Going 2 up on the leg to Charleston we learnt to anchor in silt & mud at Ediston river, avoid USA Navy Aircraft Carriers at sea, and look out for grey bottle-nosed dolphins to enjoy them playing on the bow.

Charleston is renowned for southern hospitality and a GRAND history where plantation owners built antebellum style mansions - living privileged lives. A tour of Calhoun Mansion is a fine example, now owned by a DC international Lawyer and collector, it’s his other home! The markets and art galleries are of southern crafts- we drank craft amber beers and ate delicious crab cakes and Maine blue mussels just like Portarlington’s.

On our next overnight-er it rained all day then wind came at night and ships all round us- love the Radar alarm and AIS ships register on route. Four flying fish landed on our deck, and a school of dolphins dived along the hull. We arrived at Moorhead City a seaport of powerboats on weekends and game fishing dock for marlin and wahoo. - not our sport.  Daryl’s tip to go to Beaufort instead, 3 miles up around the inlet was fortuitous.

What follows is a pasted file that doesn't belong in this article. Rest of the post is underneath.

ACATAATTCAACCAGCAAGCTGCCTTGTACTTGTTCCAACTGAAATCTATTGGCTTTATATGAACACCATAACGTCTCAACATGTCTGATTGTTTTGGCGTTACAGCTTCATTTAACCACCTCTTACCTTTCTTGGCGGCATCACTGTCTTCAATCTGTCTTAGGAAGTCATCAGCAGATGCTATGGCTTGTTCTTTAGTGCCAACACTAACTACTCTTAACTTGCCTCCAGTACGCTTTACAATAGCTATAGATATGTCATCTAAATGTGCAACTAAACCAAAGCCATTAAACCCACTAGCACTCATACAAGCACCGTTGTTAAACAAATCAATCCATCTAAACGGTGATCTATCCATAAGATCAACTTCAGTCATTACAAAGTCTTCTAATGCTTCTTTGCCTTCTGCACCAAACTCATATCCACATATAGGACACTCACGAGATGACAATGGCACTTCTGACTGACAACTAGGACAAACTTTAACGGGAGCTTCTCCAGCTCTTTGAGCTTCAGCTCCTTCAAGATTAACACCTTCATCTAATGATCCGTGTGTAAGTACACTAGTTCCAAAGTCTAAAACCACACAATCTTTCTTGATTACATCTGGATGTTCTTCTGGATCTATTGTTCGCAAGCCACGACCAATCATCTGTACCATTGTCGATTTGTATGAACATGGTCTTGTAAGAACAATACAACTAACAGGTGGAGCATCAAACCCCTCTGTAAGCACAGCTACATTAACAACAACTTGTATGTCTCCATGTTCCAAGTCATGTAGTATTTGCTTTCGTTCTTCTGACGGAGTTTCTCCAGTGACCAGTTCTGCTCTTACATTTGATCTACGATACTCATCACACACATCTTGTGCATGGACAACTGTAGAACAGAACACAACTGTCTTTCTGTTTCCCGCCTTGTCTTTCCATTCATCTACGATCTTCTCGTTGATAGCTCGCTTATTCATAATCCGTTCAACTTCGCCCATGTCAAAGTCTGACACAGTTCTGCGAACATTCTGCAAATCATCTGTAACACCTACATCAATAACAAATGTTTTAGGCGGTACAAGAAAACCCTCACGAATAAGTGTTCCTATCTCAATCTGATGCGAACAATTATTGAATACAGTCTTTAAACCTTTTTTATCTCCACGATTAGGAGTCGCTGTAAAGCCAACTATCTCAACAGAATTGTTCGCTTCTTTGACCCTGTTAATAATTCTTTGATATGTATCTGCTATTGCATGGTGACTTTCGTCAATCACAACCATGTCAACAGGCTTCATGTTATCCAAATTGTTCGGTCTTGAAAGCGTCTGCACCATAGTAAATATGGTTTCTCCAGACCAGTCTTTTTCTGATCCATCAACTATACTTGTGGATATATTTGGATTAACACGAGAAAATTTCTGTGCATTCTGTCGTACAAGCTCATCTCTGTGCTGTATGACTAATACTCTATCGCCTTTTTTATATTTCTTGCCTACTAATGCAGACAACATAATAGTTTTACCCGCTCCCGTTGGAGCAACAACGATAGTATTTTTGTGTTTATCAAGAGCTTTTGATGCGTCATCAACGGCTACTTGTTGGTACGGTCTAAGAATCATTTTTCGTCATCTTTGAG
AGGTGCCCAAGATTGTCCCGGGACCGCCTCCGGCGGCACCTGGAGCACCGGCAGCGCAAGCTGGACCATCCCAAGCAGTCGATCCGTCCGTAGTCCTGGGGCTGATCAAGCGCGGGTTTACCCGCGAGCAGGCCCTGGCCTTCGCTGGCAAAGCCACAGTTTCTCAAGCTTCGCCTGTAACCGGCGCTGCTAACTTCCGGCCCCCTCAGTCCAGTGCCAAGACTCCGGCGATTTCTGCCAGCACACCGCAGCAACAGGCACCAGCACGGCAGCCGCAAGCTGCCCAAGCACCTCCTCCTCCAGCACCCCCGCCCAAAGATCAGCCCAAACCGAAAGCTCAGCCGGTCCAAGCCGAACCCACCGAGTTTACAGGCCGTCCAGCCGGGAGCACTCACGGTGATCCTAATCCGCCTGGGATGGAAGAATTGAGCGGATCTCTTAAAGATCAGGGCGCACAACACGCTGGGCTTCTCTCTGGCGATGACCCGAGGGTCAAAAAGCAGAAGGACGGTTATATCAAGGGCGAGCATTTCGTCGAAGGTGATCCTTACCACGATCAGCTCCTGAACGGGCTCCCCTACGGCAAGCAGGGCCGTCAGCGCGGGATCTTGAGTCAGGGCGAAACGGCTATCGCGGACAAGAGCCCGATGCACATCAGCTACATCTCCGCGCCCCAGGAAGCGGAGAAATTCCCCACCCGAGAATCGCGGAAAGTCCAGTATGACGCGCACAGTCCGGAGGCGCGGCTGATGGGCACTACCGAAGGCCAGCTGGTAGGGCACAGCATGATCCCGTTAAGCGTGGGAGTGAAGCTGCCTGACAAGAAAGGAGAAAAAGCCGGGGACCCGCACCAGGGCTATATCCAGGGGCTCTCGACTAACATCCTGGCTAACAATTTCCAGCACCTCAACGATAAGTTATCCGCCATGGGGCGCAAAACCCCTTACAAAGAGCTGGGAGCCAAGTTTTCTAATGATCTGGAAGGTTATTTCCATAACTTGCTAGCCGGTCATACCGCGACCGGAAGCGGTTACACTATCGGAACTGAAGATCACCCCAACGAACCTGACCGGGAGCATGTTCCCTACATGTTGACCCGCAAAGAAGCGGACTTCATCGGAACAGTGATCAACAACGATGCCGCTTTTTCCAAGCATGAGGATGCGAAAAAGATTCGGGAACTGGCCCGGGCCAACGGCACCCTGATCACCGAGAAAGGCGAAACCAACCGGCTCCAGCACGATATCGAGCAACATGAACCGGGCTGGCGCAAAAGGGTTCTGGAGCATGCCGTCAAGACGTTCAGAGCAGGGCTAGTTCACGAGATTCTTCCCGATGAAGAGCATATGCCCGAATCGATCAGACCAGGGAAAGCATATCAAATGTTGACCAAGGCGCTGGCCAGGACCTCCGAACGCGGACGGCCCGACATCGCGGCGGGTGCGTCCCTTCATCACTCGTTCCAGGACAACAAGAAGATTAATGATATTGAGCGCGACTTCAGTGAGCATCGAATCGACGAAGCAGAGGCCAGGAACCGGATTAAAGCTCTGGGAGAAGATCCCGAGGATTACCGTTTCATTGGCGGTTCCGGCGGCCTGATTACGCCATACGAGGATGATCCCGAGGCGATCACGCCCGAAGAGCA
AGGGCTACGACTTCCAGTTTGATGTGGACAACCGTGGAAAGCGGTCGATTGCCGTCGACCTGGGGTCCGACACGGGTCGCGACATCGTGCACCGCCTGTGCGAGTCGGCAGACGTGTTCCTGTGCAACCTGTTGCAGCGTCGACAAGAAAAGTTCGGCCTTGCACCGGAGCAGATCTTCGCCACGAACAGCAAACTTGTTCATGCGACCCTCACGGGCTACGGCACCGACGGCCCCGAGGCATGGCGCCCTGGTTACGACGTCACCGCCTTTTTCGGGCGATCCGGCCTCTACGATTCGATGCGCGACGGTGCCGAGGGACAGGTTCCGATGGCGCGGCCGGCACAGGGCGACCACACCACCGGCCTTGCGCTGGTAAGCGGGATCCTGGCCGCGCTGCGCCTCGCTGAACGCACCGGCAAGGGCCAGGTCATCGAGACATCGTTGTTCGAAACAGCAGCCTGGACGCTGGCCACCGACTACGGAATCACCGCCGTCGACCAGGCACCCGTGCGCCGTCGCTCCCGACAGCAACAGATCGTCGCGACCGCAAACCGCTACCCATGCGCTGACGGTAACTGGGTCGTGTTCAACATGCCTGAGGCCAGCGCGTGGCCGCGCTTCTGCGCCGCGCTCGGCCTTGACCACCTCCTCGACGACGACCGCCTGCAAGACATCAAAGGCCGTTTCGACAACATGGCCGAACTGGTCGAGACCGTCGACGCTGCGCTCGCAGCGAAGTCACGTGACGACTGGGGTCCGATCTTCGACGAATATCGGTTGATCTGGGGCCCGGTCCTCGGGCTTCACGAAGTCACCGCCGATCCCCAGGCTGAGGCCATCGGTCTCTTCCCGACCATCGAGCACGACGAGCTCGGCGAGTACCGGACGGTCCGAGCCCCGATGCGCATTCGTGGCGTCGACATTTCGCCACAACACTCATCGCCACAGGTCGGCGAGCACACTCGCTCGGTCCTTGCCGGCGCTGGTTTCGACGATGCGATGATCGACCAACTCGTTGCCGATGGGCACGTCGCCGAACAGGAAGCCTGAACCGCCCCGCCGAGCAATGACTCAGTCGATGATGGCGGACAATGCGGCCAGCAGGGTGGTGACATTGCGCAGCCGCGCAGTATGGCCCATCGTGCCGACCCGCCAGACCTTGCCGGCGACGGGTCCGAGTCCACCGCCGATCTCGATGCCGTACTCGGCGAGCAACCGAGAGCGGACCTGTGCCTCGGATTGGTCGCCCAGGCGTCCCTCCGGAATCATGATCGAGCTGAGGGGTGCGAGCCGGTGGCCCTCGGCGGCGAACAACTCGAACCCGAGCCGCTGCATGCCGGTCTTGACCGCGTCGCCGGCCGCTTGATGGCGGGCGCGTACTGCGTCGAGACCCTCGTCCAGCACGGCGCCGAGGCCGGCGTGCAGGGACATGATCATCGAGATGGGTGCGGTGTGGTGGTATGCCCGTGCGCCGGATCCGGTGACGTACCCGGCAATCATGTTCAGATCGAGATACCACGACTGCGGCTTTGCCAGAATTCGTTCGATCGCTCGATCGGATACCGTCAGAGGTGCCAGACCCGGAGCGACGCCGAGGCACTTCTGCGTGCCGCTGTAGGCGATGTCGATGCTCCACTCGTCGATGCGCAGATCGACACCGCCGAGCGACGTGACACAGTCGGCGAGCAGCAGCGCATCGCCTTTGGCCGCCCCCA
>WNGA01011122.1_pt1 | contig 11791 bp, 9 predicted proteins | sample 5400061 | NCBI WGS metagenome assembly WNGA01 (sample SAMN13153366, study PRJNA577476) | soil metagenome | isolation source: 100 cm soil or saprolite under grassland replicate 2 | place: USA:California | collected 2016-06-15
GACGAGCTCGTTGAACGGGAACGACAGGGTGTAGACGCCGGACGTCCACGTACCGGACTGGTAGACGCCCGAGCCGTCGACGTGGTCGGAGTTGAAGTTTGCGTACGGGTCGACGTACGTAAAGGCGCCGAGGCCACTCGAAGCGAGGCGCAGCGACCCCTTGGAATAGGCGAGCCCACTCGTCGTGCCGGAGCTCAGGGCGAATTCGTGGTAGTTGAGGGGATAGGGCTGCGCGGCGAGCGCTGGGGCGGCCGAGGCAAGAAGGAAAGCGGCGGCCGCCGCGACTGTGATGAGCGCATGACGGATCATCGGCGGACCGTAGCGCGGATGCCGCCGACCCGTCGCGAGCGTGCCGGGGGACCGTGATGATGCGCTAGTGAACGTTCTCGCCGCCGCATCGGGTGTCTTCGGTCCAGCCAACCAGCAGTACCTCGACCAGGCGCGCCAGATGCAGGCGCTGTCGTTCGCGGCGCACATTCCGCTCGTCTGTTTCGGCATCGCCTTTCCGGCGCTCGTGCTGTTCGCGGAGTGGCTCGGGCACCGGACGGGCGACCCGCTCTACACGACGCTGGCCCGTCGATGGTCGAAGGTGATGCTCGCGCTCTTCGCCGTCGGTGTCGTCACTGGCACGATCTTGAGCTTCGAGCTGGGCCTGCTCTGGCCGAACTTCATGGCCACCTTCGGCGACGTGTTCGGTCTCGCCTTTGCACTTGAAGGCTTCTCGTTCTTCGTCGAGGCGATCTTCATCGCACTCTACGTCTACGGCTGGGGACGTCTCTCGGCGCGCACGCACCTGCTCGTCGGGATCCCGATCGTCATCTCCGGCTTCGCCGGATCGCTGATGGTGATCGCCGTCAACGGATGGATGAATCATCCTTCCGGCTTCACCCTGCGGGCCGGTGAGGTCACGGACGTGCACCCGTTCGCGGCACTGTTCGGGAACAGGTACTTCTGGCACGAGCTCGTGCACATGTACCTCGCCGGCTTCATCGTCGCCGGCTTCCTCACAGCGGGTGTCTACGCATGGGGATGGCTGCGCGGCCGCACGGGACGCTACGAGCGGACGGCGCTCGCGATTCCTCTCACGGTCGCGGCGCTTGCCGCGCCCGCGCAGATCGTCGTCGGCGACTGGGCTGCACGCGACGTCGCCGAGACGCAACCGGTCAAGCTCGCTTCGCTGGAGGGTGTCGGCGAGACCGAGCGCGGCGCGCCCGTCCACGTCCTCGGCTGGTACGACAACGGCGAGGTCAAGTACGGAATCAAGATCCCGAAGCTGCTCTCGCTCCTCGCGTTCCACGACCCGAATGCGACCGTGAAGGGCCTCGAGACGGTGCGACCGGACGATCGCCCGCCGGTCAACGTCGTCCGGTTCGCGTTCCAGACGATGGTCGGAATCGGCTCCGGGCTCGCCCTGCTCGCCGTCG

Beaufort, Nth Carolina is a charm, a full anchorage. We went up river in this small fishing village where wooden boat and marine history is alive and well post-civil war. Most famous for the sinking of Blackbeard’s schooner Queen Anne’s Revenge 17c, still being salvaged 1.25 miles of coast.  ARghh love a pirate true story!  

Friendly local sailors, Jim & Anechy invited us to their home for BBQ shrimp lunch with other Leopard sailors Serge & Nicole, to taste home cooked fare and gave us a history walking tour. We felt at home laughing together over funny stories of foods, loves & sea antics going to the marine museum and local wine bar for pizza together.

So 2 Leopards catamarans tag sailed around Cape Hatteras outer banks an infamous coast of wrecks, battles and winds.  Thanks to Bruce’s weather watch, our 43 hrs cruising around the cape was magic- a gentle sail, motor, rain-out, morning fog, moon halos and dolphins on calm seas ( a quiet birthday at sea) -letting us float the last night, before motoring into Norfolk Port alongside huge ships and US navy carriers heading out the channel.